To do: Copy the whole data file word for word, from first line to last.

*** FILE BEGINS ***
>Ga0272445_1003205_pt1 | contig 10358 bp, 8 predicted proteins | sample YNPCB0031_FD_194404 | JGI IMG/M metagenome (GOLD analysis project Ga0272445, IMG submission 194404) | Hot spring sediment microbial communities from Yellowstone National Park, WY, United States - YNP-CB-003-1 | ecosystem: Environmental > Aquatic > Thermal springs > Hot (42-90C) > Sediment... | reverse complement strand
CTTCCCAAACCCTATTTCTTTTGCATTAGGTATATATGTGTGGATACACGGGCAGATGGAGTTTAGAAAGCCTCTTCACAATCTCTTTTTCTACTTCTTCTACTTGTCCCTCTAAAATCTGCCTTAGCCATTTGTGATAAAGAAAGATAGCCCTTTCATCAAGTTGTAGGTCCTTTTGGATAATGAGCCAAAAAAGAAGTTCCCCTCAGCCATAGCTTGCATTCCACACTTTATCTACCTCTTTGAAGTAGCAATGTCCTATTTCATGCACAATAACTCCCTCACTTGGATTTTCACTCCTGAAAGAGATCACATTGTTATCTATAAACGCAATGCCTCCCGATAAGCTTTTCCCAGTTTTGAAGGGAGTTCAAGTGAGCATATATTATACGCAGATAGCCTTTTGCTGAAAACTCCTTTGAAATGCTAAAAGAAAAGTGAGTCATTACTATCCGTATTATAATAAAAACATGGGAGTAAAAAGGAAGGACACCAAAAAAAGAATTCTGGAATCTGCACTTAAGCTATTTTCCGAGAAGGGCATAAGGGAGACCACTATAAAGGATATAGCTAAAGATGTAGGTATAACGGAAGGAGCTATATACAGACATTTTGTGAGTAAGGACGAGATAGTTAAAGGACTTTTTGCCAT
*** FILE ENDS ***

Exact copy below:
>Ga0272445_1003205_pt1 | contig 10358 bp, 8 predicted proteins | sample YNPCB0031_FD_194404 | JGI IMG/M metagenome (GOLD analysis project Ga0272445, IMG submission 194404) | Hot spring sediment microbial communities from Yellowstone National Park, WY, United States - YNP-CB-003-1 | ecosystem: Environmental > Aquatic > Thermal springs > Hot (42-90C) > Sediment... | reverse complement strand
CTTCCCAAACCCTATTTCTTTTGCATTAGGTATATATGTGTGGATACACGGGCAGATGGAGTTTAGAAAGCCTCTTCACAATCTCTTTTTCTACTTCTTCTACTTGTCCCTCTAAAATCTGCCTTAGCCATTTGTGATAAAGAAAGATAGCCCTTTCATCAAGTTGTAGGTCCTTTTGGATAATGAGCCAAAAAAGAAGTTCCCCTCAGCCATAGCTTGCATTCCACACTTTATCTACCTCTTTGAAGTAGCAATGTCCTATTTCATGCACAATAACTCCCTCACTTGGATTTTCACTCCTGAAAGAGATCACATTGTTATCTATAAACGCAATGCCTCCCGATAAGCTTTTCCCAGTTTTGAAGGGAGTTCAAGTGAGCATATATTATACGCAGATAGCCTTTTGCTGAAAACTCCTTTGAAATGCTAAAAGAAAAGTGAGTCATTACTATCCGTATTATAATAAAAACATGGGAGTAAAAAGGAAGGACACCAAAAAAAGAATTCTGGAATCTGCACTTAAGCTATTTTCCGAGAAGGGCATAAGGGAGACCACTATAAAGGATATAGCTAAAGATGTAGGTATAACGGAAGGAGCTATATACAGACATTTTGTGAGTAAGGACGAGATAGTTAAAGGACTTTTTGCCAT